Gorillas, Zapp, Getir: the unsustainable business model of races delivered in ten minutes

We are beginning to see them in certain large cities, flocks of colorful scooters and armies of delivery men with corresponding logos. In the back of any convenience store or “dark store” faceless, urban warehouse intended for deliveries only, they wait patiently for their smartphone to start flashing and ringing, indicating an errand to be completed.

A race to be carried out, always, urgently. Because these scooters, these self-employed, exploited, poorly paid, last ersatz dated from the Uber era, are linked to the German Gorillas or Flink, to Zapp, Frichti, Flink or the Turkish Getir, to name but a few.

These small firms that we no longer count are “quick commerce” or “q-commerce” start-ups that promise you the delivery of groceries in ten minutes, pointer in hand, at your doorstep. They are surfing on an exceptional period, marked by the pandemic and confinements, which have given online businesses and delivery activities a dramatic boost.

The entrepreneurs who created them are not the only ones who believe in the glorious future of these almost instantaneous deliveries: as the British Wired notes, Gorillas is already a “unicorn”, a start-up valued at more of a billion dollars, which still intends to raise significant funds and not stop there.

In front? It’s the same: the shallot race is on, investors are pouring crazy sums into these young structures. On the exhausted bodies of flushed workers and disrupted businesses, only the strongest will survive.

Like Uber, Lyft or WeWork before them and faced with the old distribution giants, these frogs must reach the size of an ox as quickly as possible, the critical size and the notoriety necessary to impose their mark in the minds and their application in the habits. “Move fast and break things” in English, make omelettes by breaking eggs: the old Silicon Valley slogan has, despite the dantesque debacles it has caused, still a bright future ahead of it.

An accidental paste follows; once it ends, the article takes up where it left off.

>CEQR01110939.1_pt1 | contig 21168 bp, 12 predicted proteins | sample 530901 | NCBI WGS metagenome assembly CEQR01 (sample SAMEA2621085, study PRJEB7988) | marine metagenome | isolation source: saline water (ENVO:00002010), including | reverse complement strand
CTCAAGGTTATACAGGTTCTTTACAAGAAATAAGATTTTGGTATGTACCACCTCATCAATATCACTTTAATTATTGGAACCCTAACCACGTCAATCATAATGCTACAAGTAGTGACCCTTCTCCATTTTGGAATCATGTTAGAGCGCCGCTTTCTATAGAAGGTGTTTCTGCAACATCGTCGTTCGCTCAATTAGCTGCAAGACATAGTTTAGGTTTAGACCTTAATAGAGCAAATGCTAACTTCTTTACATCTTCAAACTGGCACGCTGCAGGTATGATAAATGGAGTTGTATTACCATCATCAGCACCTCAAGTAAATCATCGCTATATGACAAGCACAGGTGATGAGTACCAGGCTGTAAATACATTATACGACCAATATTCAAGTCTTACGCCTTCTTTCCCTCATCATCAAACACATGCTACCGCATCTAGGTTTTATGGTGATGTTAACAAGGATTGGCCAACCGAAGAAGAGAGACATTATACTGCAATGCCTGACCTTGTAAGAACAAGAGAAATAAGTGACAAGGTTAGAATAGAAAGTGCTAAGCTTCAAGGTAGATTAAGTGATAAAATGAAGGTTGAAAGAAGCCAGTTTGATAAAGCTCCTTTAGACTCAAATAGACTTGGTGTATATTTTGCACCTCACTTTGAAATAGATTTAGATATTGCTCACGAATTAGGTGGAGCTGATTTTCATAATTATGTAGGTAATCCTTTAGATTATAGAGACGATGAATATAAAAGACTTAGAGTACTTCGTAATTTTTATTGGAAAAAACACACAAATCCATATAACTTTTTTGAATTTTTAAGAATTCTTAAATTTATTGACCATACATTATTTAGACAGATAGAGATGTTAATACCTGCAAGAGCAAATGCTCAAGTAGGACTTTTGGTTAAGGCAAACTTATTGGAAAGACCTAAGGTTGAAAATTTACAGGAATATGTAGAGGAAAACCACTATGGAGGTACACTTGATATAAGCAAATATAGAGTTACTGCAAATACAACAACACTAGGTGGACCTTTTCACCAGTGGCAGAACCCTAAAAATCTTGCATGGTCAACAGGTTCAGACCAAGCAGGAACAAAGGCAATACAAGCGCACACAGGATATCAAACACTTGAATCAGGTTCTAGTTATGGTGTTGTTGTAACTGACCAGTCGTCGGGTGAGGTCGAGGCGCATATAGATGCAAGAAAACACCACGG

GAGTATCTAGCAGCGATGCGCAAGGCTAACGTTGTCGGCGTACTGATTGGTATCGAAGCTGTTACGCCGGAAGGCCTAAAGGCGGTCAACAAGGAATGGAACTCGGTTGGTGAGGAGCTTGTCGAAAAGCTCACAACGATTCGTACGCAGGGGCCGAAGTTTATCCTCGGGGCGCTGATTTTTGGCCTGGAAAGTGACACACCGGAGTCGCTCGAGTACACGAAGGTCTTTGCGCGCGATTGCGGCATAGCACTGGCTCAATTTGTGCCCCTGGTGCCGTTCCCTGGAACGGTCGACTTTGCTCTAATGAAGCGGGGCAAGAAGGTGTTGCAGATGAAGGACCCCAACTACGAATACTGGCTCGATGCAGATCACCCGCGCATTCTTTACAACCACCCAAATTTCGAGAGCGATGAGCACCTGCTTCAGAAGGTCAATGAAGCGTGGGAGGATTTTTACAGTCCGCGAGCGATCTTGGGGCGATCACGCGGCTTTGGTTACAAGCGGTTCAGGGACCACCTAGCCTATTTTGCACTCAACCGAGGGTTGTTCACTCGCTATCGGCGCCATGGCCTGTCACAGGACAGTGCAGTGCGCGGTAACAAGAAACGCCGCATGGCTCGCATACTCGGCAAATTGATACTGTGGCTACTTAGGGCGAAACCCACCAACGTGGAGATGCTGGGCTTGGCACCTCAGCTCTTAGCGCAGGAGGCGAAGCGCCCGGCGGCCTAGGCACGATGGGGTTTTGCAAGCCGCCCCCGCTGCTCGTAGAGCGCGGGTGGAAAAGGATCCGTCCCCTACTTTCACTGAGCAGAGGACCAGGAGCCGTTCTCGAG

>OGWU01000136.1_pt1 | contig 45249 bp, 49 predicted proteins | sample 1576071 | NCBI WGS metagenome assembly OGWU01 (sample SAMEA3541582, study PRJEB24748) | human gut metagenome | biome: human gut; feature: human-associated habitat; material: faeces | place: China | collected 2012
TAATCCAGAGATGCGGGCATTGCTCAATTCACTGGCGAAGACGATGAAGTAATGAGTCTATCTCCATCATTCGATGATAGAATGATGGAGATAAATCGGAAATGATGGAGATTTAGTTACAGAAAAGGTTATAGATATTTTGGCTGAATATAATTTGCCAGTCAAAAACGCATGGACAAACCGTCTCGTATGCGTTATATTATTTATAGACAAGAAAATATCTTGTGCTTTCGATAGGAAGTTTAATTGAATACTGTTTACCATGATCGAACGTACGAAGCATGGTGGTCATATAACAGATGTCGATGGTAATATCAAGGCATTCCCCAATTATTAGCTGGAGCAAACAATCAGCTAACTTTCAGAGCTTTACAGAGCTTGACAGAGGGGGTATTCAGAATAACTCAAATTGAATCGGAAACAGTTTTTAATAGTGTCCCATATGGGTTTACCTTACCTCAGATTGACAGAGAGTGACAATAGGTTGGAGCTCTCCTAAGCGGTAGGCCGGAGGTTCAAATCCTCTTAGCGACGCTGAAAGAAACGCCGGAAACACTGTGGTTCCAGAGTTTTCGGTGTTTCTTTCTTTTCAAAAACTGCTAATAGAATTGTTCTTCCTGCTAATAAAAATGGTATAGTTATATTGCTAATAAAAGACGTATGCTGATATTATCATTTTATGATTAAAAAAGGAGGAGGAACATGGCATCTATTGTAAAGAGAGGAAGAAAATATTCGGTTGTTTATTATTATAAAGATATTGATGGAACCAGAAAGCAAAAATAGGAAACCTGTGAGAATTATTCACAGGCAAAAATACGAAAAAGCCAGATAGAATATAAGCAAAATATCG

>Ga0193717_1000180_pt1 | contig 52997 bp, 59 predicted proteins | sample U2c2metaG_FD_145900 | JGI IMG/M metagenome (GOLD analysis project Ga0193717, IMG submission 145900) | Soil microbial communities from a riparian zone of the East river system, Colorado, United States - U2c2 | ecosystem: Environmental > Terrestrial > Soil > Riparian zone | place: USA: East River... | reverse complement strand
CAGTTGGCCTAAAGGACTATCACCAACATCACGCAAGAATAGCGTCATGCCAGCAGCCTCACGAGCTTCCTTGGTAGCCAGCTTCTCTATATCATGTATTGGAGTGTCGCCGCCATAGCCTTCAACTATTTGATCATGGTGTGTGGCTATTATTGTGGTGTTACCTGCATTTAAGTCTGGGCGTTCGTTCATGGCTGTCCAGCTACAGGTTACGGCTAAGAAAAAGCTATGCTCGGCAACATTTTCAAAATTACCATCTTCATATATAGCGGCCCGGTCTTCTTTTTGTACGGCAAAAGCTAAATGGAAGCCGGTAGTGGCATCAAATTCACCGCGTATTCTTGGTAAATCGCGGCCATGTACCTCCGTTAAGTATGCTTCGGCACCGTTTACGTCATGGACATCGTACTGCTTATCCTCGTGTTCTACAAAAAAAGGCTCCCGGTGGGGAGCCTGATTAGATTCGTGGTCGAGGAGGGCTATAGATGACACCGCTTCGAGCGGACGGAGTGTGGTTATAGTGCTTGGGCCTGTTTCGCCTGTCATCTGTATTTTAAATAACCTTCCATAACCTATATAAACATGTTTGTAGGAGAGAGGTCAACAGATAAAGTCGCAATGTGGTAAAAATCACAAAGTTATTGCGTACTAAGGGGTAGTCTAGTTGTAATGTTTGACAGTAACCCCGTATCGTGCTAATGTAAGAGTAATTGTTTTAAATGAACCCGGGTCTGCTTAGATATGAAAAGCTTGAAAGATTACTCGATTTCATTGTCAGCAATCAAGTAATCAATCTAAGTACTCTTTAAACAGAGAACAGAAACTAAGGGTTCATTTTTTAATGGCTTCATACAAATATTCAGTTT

The Law of the Bigger, the Faster

Breakage, there will be, and breakage, there is already. To conquer hearts and market shares, and as was or still is sometimes the case for the big brothers Uber or Lyft, Gorillas & co. burn their cash without counting, subsidize consumers, multiply promotions and non-existent or even negative margins. According to the German Manager Magazine, taken over by Wired, each of the orders honored is for the moment at a loss.

Time pressure, infernal paces, dependence on algorithms with sibylline functioning, no need to specify that here as elsewhere, the relationship to labor and workers is generally socially destructive.

Gorillas has already had to deal with continental social unrest and the blocking of a Berlin warehouse following the disputed dismissal of several delivery workers. His boss Kağan Sümer did not shine with his social diplomacy, the Berlin Senate decided to get involved and the convicts of fast delivery organized collectivelycarrying out various punching actions.

Some insiders anonymous, interviewed by Wired, are not kind to the firm which, moreover, has already had to deal with a very annoying leak of personal data.

It’s a “empty shell”, explains one of them, who specifies that the inventory tools on which it bases its activity are, to say the least, precarious. A “card castle”describes another, predicting that “it’s only a matter of time before it collapses”.

Why then, the unfortunate past failures already known, these potentially disabling pitfalls made public, do investors continue to offer mountains of cash to these young shoots with an uncertain future? Because the market is promising, of course.

According to figures from Statista, it will thus weigh more than 1,500 billion euros in 2021. According to a report by McKinsey, its online side has grown by 55% in 2020 and the trend should continue to strengthen. Perhaps these financiers, as Wired notes, are also looking further east, to China in particular.

There, this phase of tough competition between young entrants to the market is now over. Two first champions, Dingdong Maicai and Missfresh, have already been crowned by juicy IPOs, effectively placing their competitors in a shadow from which they will find it difficult to extract themselves.

Leave a Comment